The possibility of criminal charges looms large over the de Blasio administration.
Two grand juries have been empaneled as part of Federal and State investigations into the campaign finance activities of Mayor Bill de Blasio.
Other investigations remain open.
By LOUIS FLORES
The reported empaneling of two grand juries to assist prosecutors investigating the administration of Mayor Bill de Blasio (D-New York City) was described as "the strongest indication ... that prosecutors may be moving closer to one or more indictments, possibly against some of Mr. de Blasio’s closest aides."
That assessment was made in a report published on Thursday by The New York Times. The report noted that Emma Wolfe, one of Mayor de Blasio's top aides ; Ross Offinger, a fundraiser for Mayor de Blasio's various political committees ; and Josh Gold, a union official, who once headed the nonprofit lobbying arm of City Hall, were potential targets of the grand jury proceedings. Federal prosecutors are reportedly investigating the activities of Mayor de Blasio's former nonprofit lobbying arm, the Campaign for One New York, whilst State prosecutors are reportedly investigating the campaign finance activities spearheaded by Mayor de Blasio to flip the New York State Senate into Democratic Party control in 2014.
The press office of City Hall did not answer a request made by Progress Queens for an interview for this report. It has been noted that Mayor de Blasio has developed a hostile and retaliatory relationship with the press. Eric Phillips, Mayor de Blasio's chief spokesperson, took to Twitter after midnight one evening this week to attack the former Metropolitan columnist for The New York Times, Michael Powell, over criticism about Mayor de Blasio's hostility toward the press. Early on Friday, Mayor de Blasio denied any wrong-doing during an interview on a WNYC 93.9 FM radio talk show.
Almost every major City official has violated municipal campaign finance laws
This week, the municipal campaign finance regulatory authority, the New York City Campaign Finance Board, made determinations that campaign finance laws were violated during the 2013 municipal election cycle. Consequently, the Campaign Finance Board fined several campaign committees for the violations. The 2013 committee to elect Mayor de Blasio was fined $47,778 for 10 violations. The 2013 committee to elect Comptroller Scott Stringer (D-New York City) was fined $10,514 for eight violations. The 2013 committee to elect Borough President Gale Brewer (D-Manhattan) was fined $3,036 for six violations. Previously, the 2013 campaign committee that lobbied to select Councilmember Melissa Mark-Viverito (D-Harlem) as speaker of the New York City Council paid $10,796.44 in fines and reïmbursements to settle an investigation by the New York City Conflicts of Interest Board into a violation of a section of the City Charter that prohibits the acceptance by City officials of gifts from lobbyists.
No checks and balances
The work of prosecutors to investigate the administration of Mayor de Blasio is taking place against a backdrop of growing public outrage to political and campaign corruption scandals. Besides allegations of circumventing municipal campaign finance laws, the administration of Mayor de Blasio has also triggered multiple investigations into the sale of Rivington House, a former AIDS nursing home in the Lower East Side. The de Blasio administration also triggered controversy over resistance to improve City Government transparency. Zachary Carter, who acts as the City's top lawyer, reportedly frustrated efforts to investigate the sale of Rivington House by redacting documents of material information. Maya Wiley, former counsel to Mayor de Blasio, reportedly frustrated efforts to release public records in response to requests filed under the State's Freedom of Information Law by classifying some of Mayor de Blasio's political advisors as "agents of the city." Mayor de Blasio's refusal to submit to oversight was noted this week when, during the public meeting held by the Campaign Finance Board before approving the fines and penalities on Mayor de Blasio's 2013 committee to elect, Mayor de Blasio failed to send representatives to account for the campaign finance violations in the presence of the Board Members of the municipal campaign finance regulatory authority. Absent rigorous institutional checks and balances on the powers of the mayor, prosecutors are having to step in to investigate allegations of wrong-doing.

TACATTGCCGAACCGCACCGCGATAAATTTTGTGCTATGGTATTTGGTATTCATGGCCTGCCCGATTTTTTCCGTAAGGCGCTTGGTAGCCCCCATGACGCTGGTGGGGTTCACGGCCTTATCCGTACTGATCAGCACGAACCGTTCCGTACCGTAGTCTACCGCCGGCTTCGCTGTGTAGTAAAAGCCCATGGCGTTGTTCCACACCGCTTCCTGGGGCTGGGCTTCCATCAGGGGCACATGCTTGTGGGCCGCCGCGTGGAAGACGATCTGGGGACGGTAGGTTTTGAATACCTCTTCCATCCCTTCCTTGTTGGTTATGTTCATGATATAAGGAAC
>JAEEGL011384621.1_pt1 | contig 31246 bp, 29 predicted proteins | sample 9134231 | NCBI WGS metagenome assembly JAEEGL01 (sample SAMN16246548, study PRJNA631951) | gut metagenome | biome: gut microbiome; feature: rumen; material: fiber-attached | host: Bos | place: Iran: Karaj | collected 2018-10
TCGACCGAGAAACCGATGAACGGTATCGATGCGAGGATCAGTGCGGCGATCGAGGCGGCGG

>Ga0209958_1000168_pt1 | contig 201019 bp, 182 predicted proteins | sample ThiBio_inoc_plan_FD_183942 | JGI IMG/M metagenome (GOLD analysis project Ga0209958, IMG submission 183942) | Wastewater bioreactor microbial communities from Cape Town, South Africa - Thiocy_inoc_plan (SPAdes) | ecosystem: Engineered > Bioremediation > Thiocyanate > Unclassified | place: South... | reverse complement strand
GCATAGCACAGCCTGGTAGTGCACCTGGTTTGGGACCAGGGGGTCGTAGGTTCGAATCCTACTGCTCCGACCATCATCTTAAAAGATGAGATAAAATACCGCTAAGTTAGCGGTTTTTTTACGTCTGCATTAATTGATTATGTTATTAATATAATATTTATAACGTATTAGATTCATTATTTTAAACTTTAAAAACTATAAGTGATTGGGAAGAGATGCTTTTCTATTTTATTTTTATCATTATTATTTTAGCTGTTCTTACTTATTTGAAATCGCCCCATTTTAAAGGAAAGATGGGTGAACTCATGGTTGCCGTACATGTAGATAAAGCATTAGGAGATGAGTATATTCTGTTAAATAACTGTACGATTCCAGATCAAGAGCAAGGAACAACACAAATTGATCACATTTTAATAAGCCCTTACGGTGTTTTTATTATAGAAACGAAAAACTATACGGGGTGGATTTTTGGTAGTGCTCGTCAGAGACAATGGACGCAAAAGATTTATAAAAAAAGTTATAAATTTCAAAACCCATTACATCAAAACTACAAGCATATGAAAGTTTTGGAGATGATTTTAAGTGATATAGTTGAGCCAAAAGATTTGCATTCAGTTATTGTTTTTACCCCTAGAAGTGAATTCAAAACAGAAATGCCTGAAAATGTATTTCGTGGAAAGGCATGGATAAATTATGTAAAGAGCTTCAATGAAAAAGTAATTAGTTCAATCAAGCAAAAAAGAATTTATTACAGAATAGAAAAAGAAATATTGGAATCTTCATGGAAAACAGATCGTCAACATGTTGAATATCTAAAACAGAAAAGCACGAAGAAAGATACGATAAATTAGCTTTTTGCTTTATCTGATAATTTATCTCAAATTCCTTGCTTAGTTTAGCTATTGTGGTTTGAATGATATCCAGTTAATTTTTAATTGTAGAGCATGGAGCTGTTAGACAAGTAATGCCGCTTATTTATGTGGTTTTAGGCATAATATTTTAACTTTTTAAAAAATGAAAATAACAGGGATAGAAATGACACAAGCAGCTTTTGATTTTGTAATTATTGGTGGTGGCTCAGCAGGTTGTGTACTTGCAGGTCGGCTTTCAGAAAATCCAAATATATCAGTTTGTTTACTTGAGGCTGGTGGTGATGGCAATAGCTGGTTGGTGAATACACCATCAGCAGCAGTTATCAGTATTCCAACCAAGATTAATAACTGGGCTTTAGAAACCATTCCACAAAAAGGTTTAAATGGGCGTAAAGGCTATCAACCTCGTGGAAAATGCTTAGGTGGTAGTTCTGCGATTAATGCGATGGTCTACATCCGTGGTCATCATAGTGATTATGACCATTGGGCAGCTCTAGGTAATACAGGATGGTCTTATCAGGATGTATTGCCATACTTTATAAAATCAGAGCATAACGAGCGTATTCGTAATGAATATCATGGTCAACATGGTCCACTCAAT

The investigation into the campaign finance activities of Mayor de Blasio represent one aspect of a reported wide-ranging, Federal corruption investigation of the Government of the City of New York. Other aspects of the wide-ranging investigation have already triggered the arrests of a Brooklyn businessman, who reportedly bribed New York Police Department officers to expedite the processing of gun permits, and NYPD officers, who were reportedly paid in diamonds and free sex services from a worker dressed up as a flight attendant on a private jet in exchange for providing official acts to politically-connected private citizens. The office of State Attorney General Eric Schneiderman (D-New York) is one amongst several agencies reportedly investigating the sale of Rivington House. Mayor de Blasio's former nonprofit lobbying arm has also been the target of an investigation by the New York State Joint Committee on Public Ethics. Prosecutors are also reportedly investigating the sale of a former hospital and a public library, both in Brooklyn. Various donors to Mayor de Blasio's campaign committees have reportedly received subpoenas, have been reportedly interviewed by investigators, or have been arrested by, and reportedly coöperating with, prosecutors.